Book Review: Soldiers West: Biographies from the Military Frontier


by Paul Andrew Hutton and Durwood Ball, eds

Norman: University of Oklahoma Press, 2009. Pp. xii, 404. Illus, maps, notes, biblio., index. $34.95. ISBN:0806139978

Paul Andrew Hutton's original Soldiers West, published in 1987, used the careers of ten officers to illustrate the life and experience of the army on the far western frontier from the aftermath of the War of 1812 through the end of the Indian Wars.  In this expanded second edition, Durwood Ball has not only revised the original essays in keeping with more recent scholarship, but has added five more soldiers, to expand the range of military experience found in the west.

While many of the officers are fairly well known (Stephen Watts Kearny, Phil Sheridan, Benjamin Grierson, even John Chivington), some are today obscure (Stephen H. Long, John G. Bourke, Charles King).  Each officer profile helps throw light on life in the "Indian Fighting Army," warriors all, some good and some bad, many were also explorers, scientists, peacemakers, ethnographers, or authors.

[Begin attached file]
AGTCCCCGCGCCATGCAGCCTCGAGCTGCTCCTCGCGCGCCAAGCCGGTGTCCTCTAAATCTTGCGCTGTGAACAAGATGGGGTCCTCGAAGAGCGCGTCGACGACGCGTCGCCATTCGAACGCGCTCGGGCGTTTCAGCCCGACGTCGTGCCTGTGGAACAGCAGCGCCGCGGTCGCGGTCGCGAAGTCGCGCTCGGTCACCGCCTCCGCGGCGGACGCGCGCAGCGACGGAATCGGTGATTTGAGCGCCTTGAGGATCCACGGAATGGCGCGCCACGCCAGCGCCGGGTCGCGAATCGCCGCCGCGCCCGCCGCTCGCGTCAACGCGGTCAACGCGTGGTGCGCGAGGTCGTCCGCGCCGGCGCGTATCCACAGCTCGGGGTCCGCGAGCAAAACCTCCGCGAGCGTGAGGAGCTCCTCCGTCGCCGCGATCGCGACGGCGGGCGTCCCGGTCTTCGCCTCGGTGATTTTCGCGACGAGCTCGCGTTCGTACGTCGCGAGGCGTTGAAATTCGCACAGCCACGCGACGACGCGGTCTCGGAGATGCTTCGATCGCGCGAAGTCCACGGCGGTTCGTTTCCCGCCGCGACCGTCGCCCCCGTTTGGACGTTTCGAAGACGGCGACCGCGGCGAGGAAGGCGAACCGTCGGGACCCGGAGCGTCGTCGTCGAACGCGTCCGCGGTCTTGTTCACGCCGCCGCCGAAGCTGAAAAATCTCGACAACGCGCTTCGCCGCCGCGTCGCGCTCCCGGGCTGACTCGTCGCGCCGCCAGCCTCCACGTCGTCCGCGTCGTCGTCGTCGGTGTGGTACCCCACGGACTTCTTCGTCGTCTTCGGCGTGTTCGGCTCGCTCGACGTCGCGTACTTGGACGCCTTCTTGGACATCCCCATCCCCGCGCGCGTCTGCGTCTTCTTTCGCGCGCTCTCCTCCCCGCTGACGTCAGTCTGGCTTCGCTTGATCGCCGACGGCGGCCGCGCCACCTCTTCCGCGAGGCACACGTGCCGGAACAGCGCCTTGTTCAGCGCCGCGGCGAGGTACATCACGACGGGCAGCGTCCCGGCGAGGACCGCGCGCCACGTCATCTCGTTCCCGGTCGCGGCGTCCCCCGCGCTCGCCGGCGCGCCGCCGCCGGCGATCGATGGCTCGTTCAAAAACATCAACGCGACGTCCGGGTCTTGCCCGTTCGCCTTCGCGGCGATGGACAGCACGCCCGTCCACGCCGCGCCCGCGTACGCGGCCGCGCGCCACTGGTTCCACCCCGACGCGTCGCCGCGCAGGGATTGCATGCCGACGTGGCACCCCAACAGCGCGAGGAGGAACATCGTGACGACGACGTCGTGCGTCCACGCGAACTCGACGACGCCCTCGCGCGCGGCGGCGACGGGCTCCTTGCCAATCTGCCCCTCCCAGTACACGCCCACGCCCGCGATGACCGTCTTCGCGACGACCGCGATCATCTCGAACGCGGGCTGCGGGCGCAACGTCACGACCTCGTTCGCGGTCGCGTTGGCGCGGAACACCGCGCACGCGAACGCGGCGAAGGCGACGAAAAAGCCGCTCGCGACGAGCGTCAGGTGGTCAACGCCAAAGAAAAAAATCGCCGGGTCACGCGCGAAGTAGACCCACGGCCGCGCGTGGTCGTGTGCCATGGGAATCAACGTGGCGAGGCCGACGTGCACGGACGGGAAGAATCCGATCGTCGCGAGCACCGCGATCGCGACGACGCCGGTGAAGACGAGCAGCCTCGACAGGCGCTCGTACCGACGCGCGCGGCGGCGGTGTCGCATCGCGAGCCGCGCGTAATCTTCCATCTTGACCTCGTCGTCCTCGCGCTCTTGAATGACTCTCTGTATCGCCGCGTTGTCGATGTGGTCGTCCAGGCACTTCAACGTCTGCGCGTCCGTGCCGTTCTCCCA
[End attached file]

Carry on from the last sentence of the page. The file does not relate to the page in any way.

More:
In the process the book also provides a look at the full range of military experience in the period.  Some of these men entered the service as enlisted men, others as volunteers, many were West Point graduates, several received direct appointments, and one began his service as a militiaman. Many of these men served for years in boring garrison duty on isolated frontier posts or coast defense installations, rather than operating in the field against armed foes. Those who did campaign, served not only against the Native Americans, but also against Mexicans and Confederates. All experienced the hardships of the military life, and those who with black regiments had the added burden of coping with the many slights to which their troops were subjected. 

A good book for anyone interested in the frontier army.  

Reviewer: A. A. Nofi   

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